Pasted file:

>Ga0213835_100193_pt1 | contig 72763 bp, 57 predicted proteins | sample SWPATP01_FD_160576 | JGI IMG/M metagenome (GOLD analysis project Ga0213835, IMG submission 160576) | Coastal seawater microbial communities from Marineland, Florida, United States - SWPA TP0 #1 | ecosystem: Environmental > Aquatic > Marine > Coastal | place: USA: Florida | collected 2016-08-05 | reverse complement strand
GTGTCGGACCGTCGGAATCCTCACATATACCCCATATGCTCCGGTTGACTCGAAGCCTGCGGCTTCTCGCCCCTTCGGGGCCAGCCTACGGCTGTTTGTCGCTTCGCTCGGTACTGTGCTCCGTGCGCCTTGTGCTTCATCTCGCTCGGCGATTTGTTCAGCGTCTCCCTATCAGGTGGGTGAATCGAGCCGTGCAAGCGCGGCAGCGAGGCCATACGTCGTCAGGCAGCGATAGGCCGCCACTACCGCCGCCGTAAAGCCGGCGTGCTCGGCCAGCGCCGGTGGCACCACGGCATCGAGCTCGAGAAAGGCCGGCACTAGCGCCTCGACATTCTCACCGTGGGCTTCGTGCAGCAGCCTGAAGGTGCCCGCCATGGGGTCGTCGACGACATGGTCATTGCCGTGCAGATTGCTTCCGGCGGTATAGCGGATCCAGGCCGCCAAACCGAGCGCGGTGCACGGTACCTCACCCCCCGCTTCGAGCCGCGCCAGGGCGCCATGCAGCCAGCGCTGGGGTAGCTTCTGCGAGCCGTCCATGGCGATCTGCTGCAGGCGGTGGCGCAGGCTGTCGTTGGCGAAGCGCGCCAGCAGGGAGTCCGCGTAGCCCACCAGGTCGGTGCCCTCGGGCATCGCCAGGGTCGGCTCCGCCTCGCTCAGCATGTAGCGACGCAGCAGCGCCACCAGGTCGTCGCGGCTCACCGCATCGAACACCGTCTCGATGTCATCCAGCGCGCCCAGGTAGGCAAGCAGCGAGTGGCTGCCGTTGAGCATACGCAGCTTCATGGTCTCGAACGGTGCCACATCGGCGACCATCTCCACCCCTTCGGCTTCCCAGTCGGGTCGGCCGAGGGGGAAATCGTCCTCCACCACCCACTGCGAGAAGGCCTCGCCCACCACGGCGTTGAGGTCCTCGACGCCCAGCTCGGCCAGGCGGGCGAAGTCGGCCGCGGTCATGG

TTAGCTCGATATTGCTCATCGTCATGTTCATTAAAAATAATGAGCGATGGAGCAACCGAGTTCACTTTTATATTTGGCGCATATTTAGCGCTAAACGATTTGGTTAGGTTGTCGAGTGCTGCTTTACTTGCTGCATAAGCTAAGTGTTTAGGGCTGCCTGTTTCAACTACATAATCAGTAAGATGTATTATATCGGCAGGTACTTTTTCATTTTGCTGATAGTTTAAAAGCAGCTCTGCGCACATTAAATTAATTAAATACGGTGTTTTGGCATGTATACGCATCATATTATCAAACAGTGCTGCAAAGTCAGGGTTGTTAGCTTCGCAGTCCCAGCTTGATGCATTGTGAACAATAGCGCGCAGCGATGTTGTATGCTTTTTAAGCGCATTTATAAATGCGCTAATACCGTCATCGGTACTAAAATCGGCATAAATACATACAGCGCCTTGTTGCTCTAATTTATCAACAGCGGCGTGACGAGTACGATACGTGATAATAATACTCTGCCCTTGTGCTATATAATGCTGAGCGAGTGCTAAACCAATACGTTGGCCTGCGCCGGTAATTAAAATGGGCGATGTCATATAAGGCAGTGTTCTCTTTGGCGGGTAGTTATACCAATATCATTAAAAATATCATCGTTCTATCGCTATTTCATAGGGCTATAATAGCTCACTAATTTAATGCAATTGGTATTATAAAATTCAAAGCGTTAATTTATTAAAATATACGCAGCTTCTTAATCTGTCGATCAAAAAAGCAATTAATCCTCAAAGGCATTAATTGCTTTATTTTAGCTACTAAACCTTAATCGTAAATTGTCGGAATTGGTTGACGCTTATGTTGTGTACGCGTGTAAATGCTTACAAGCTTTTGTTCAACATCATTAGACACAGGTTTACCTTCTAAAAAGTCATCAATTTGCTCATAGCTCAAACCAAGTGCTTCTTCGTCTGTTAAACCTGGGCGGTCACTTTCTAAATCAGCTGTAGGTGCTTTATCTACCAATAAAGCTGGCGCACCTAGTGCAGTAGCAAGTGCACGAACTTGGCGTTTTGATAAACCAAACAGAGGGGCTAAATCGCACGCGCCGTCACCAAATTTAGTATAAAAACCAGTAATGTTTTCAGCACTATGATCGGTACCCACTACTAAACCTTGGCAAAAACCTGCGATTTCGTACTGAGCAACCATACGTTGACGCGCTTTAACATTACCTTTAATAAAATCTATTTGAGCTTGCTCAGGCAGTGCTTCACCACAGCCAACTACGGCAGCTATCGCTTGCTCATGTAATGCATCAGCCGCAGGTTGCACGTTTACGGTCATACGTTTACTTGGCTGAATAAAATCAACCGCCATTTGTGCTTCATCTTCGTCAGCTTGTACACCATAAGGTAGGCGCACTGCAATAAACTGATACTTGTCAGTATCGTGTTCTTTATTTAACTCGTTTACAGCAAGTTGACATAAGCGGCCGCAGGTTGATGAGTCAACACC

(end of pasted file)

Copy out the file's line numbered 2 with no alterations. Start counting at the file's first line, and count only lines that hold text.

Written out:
GTGTCGGACCGTCGGAATCCTCACATATACCCCATATGCTCCGGTTGACTCGAAGCCTGCGGCTTCTCGCCCCTTCGGGGCCAGCCTACGGCTGTTTGTCGCTTCGCTCGGTACTGTGCTCCGTGCGCCTTGTGCTTCATCTCGCTCGGCGATTTGTTCAGCGTCTCCCTATCAGGTGGGTGAATCGAGCCGTGCAAGCGCGGCAGCGAGGCCATACGTCGTCAGGCAGCGATAGGCCGCCACTACCGCCGCCGTAAAGCCGGCGTGCTCGGCCAGCGCCGGTGGCACCACGGCATCGAGCTCGAGAAAGGCCGGCACTAGCGCCTCGACATTCTCACCGTGGGCTTCGTGCAGCAGCCTGAAGGTGCCCGCCATGGGGTCGTCGACGACATGGTCATTGCCGTGCAGATTGCTTCCGGCGGTATAGCGGATCCAGGCCGCCAAACCGAGCGCGGTGCACGGTACCTCACCCCCCGCTTCGAGCCGCGCCAGGGCGCCATGCAGCCAGCGCTGGGGTAGCTTCTGCGAGCCGTCCATGGCGATCTGCTGCAGGCGGTGGCGCAGGCTGTCGTTGGCGAAGCGCGCCAGCAGGGAGTCCGCGTAGCCCACCAGGTCGGTGCCCTCGGGCATCGCCAGGGTCGGCTCCGCCTCGCTCAGCATGTAGCGACGCAGCAGCGCCACCAGGTCGTCGCGGCTCACCGCATCGAACACCGTCTCGATGTCATCCAGCGCGCCCAGGTAGGCAAGCAGCGAGTGGCTGCCGTTGAGCATACGCAGCTTCATGGTCTCGAACGGTGCCACATCGGCGACCATCTCCACCCCTTCGGCTTCCCAGTCGGGTCGGCCGAGGGGGAAATCGTCCTCCACCACCCACTGCGAGAAGGCCTCGCCCACCACGGCGTTGAGGTCCTCGACGCCCAGCTCGGCCAGGCGGGCGAAGTCGGCCGCGGTCATGG